Rowland Raynor who was from Sheffield, embarked for France in August 1914, already a trained soldier, a driver in the Royal Field Artillery. He would have experienced the first days of trench warfare, when both sides ‘dug in’ after Germany had been halted by the allies in its bid to reach Paris.  Almost every soldier on the Western Front experienced life in the trenches – occasionally terrifying, often boring, but always miserable. 

Mike will read The Song of the Trench

Raynor developed TB and was sent to Newbury Hospital, perhaps they had spare beds, where he died in April 1915.


Philip BECKWITH was also not local. He lived in the Millbrook suburb of Southampton where he was remembered as a pillar of society: ex-Navy, standing for Council, cricket club committee; he then moved to Nottingham to run his own large motor garage. We do not know the reasons Beckwith enlisted, but he did so some time before conscription began and not long after his marriage. It might be to do with his string of motoring offences resulting in his losing his licence, not an easy situation for a garage owner. Pressure to join up was being applied in the media before conscription. Harold Begbie, a journalist, wrote Fall In in November 1914 to shame men into joining up.

Paul will read ‘Fall In’ by Harold Begbie


Philip Beckwith in the Army Service Corps was billeted on Craven Street with his wife Annie It was here he died of a brain haemorrhage aged 42.

Philip did not serve overseas but Harold Freeman did. At home he worked like his father as a pattern maker at Plenty’s. Having enlisted with the Royal Berkshire Regiment in August 1914 he was wounded on the 1st July 1916 at the Somme.

In a monologue written by Graham Swannell for the actor Bill Fraser to read on the radio, Hec recalls his experiences of the Somme. He has been in care for the rest of his life, blind, he sits in his wheelchair and relates his story to an orderly behind him -except the orderly has left for other duties. Mike will perform an edited version.

  • ‘Hec’
  • Whistle – cue forever dead for those young boys


A gunshot wound to Freeman’s shoulder caused complications. He was brought back to England but died in the Metropolitan Hospital London two months later. The NWN reported his death. Jane will read the report.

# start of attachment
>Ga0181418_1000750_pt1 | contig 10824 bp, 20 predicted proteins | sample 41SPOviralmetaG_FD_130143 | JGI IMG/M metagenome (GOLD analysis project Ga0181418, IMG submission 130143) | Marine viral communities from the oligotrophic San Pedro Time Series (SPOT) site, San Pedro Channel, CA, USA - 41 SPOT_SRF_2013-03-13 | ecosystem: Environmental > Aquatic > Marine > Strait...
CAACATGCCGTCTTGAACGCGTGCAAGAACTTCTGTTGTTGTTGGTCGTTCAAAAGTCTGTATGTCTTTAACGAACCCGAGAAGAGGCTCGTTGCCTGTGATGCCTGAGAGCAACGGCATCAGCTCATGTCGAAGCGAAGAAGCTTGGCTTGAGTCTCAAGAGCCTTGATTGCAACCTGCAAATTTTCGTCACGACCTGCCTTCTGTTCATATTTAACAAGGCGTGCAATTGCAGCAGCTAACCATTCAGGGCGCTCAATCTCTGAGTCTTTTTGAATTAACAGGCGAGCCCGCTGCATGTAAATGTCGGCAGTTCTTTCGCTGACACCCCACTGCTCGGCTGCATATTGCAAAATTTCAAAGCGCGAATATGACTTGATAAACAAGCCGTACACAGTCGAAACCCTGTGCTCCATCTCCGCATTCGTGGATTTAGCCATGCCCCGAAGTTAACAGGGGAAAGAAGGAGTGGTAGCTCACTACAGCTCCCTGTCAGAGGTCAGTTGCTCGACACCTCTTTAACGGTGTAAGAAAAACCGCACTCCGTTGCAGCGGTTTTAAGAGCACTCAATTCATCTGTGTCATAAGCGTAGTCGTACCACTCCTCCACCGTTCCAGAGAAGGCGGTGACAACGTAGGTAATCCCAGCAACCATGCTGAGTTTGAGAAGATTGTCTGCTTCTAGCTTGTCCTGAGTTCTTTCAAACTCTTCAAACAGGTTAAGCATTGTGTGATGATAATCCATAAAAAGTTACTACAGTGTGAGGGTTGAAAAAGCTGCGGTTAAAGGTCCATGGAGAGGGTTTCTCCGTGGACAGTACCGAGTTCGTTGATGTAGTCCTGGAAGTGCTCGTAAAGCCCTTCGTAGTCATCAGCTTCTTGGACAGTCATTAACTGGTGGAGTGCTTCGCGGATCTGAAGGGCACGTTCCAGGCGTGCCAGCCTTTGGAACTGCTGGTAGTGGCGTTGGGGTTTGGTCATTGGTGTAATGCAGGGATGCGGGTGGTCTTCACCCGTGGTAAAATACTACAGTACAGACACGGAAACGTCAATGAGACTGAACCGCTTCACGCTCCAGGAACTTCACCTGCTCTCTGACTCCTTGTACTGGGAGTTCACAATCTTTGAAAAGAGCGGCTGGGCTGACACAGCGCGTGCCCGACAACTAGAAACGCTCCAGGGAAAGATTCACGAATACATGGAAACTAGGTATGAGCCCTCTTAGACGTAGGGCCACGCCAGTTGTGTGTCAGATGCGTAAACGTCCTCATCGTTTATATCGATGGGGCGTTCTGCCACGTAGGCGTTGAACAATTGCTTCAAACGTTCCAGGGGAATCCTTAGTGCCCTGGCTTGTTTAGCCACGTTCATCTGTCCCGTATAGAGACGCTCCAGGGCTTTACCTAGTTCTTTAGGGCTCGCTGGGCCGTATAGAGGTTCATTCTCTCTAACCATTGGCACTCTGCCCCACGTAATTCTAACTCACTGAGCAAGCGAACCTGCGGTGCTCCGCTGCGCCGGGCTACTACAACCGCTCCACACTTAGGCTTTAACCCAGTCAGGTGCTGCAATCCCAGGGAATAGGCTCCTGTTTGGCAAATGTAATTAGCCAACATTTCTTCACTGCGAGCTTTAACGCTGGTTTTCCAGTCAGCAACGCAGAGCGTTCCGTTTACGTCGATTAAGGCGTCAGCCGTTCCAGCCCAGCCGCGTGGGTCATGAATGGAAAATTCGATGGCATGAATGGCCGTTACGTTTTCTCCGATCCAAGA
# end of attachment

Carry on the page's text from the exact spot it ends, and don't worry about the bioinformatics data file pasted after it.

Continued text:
• NWN 14 Sep 1916 – account of the action from ‘It was on the first day of the big push’

Frederick Pearce also joined the Royal Berks, in fact he re-joined, having already served with them. He served for almost 2 years before being wounded by shrapnel in December 1916. Also brought home he died of tetanus in King Edward VII hospital in Windsor, aged 43.

Paul is going to read Rendezvous by Alan Seeger

Alan Seeger moved to Paris from New York in 1912, and in 1914 he enlisted in the French Foreign Legion.  He was killed (machine-gun fire) on the 4th day of the Battle of the Somme, and this poem reveals his willingness to die for a cause worth fighting for.

Rendezvous by Alan Seeger

Edgar Davies and Edward Savage died within a fortnight of each other early in 1917. They had both been to Newbury Grammar School and their mothers must have thought them set for a professional life before the war. Davies, whose family ran the china shop where McDonalds now is, was already a magistrate’s clerk. He was studying law. But he joined up in October 1915.

Savage was training to be a dentist under his father. They lived and worked in Mansion House Street, where the British Heart Foundation charity shop now is. He joined the Royal Flying Corps as an Air Mechanic.

Neither served overseas, perhaps their skills were too much in demand here but both died: Davies from a neck abscess which caused sepsis and Savage from pneumonia contracted after having measles.

Our next reading is a poem by May Herschel-Clarke. ‘The Mother’ (published 1917) is in response to reading Rupert Brooke’s sonnet ‘The Soldier’.  Bereavement is common, but what sets the bereavement of the Great War apart from the daily tragedies of a peacetime world is that over the whole of Europe especially (but also elsewhere), there was a sense that a whole generation had been lost.  The poem begins with the first three lines of Brooke’s sonnet, and continues with the effect a son’s death would have on a mother.    Jane will read The Mother by May Herschel-Clarke